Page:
My doctor came in a few hours after surgery to tell me that there must have been divine intervention going on because my lab work that I took before surgery, was seen after surgery and showed that I was showing signs of my liver enzymes increasing, which meant my liver was becoming inflamed and the end result of an inflamed liver is it bursting. Women have died from similar incidents. I ultimately had what is called HELLP syndrome—a life-threatening pregnancy complication usually considered to be a variant of preeclampsia. Both conditions usually occur during the later stages of pregnancy or sometimes after childbirth. (Check this link for more details: http://www.preeclampsia.org/health-information/hellp-syndrome.)
As my doctor so nicely put it, I didn’t have any streamline symptoms. I had blurred vision twice on two separate and far apart occasions that lasted a few minutes, but no other symptoms at the time. Then a couple of weeks before having the babies, my feet swelled, but there was no protein in my urine and no elevated blood pressure. If it were not for the headache, my birth story could have turned out tragically different, but I am thankful for a medical team (doctor and midwives) that listened and worked with me throughout the entire pregnancy.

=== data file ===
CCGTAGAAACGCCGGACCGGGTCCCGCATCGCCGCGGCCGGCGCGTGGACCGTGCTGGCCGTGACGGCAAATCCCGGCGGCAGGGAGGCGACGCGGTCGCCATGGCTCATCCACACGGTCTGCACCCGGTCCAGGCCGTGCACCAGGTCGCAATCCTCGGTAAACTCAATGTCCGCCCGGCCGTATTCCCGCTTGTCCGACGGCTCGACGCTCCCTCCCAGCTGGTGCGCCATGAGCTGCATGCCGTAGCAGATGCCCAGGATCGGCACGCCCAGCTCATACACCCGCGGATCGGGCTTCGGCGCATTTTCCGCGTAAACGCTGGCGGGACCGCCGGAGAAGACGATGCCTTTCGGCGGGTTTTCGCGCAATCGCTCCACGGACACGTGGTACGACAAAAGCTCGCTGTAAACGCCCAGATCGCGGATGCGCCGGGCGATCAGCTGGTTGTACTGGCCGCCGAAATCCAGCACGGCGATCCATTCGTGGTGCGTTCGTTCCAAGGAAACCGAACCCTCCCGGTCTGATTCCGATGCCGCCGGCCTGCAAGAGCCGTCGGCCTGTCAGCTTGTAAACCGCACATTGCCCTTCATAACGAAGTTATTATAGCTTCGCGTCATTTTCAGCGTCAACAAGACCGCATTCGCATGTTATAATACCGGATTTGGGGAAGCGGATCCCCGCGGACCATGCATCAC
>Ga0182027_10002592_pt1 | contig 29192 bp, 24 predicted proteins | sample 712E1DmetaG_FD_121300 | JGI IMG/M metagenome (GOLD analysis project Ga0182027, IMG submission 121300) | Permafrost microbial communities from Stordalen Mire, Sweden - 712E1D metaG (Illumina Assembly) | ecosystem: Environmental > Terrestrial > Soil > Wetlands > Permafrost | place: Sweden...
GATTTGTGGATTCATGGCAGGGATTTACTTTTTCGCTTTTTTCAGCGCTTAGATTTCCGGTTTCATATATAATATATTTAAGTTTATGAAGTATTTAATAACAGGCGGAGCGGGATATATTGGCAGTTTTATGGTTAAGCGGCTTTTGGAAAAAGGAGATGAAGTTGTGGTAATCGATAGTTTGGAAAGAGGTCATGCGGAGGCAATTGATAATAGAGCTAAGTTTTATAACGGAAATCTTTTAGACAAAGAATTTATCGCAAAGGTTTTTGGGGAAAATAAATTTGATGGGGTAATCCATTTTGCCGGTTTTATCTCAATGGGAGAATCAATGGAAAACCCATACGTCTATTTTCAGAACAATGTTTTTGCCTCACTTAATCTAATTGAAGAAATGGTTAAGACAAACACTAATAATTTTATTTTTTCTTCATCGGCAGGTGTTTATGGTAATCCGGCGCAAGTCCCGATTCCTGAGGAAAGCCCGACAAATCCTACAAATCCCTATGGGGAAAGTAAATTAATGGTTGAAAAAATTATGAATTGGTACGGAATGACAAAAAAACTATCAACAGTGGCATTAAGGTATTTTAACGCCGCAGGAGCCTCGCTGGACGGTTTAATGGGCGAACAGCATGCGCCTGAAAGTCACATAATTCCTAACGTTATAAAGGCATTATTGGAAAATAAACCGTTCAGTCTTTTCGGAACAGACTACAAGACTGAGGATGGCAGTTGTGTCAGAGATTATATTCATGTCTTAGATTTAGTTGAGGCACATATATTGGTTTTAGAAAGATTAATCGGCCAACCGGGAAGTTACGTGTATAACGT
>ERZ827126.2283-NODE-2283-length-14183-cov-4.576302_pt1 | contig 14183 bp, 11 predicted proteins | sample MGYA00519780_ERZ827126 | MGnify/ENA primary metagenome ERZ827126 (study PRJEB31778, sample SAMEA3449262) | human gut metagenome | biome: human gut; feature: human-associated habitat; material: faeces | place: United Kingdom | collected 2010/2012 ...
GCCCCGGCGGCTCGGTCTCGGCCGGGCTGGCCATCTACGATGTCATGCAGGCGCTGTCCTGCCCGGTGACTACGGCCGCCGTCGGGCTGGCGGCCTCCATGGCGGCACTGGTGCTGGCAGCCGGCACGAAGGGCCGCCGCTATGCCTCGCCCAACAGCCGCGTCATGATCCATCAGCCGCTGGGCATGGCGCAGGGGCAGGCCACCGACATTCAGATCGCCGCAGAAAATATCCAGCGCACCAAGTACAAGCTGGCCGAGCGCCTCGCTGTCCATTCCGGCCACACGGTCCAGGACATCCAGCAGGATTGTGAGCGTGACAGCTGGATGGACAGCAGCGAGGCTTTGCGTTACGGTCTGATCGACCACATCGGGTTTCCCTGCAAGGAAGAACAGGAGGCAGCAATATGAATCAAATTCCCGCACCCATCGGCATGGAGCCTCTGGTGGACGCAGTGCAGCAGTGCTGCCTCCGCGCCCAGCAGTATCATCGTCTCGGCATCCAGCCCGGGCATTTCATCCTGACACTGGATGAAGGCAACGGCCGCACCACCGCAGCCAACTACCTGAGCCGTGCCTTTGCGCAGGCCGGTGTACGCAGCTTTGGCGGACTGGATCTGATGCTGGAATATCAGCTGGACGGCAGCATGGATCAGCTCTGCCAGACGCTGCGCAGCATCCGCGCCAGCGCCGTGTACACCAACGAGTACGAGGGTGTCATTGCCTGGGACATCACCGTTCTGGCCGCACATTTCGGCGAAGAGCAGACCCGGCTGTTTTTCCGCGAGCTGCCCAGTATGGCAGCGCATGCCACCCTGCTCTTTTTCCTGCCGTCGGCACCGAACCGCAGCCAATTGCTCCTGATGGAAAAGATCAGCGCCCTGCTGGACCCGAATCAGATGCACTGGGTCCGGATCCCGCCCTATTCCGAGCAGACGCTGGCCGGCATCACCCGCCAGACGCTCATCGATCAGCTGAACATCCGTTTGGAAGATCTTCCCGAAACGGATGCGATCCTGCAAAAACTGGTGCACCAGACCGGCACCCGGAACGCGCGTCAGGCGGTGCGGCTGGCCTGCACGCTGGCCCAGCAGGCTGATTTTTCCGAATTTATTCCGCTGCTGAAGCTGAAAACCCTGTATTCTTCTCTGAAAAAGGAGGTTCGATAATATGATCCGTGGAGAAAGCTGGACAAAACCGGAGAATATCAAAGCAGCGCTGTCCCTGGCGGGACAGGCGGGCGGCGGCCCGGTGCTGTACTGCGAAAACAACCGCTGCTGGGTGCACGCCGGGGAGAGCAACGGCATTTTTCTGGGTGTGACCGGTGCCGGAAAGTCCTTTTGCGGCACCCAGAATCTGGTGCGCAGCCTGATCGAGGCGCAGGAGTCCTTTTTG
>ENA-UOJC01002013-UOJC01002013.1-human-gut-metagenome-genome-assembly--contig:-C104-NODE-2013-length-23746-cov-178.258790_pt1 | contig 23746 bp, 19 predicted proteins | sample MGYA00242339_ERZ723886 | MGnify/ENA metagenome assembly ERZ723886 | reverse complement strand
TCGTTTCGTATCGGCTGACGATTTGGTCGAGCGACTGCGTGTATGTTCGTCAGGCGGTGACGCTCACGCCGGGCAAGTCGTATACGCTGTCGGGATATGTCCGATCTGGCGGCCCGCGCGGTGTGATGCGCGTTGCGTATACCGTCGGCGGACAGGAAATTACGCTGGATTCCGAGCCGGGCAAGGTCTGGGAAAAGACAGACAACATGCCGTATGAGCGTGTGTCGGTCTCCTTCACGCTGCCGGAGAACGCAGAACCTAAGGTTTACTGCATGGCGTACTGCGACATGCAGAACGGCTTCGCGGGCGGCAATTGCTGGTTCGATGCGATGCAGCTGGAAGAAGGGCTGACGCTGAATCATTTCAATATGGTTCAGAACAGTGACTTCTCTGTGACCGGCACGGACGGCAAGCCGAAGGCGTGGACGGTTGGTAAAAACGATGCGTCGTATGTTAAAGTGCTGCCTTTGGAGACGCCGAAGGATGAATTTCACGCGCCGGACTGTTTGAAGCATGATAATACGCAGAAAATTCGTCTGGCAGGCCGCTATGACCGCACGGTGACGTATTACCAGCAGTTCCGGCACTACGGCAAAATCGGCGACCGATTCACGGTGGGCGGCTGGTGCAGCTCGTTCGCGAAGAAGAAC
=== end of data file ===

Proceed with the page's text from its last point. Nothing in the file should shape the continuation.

I am even more thankful for two healthy and happy now 3-and-a-half-month-old babies. Baby A was 6 pounds 2 ounces and 18 inches long, and Baby B (my biggest baby out of all 4 of my children) was 6 pounds 14 ounces and 21 inches long. They are great nursing twins who did not have to stay in the hospital without me. That was my ultimate prayer for this pregnancy, that God would keep me and my babies and that they would be born full term and not need to stay in the hospital without me.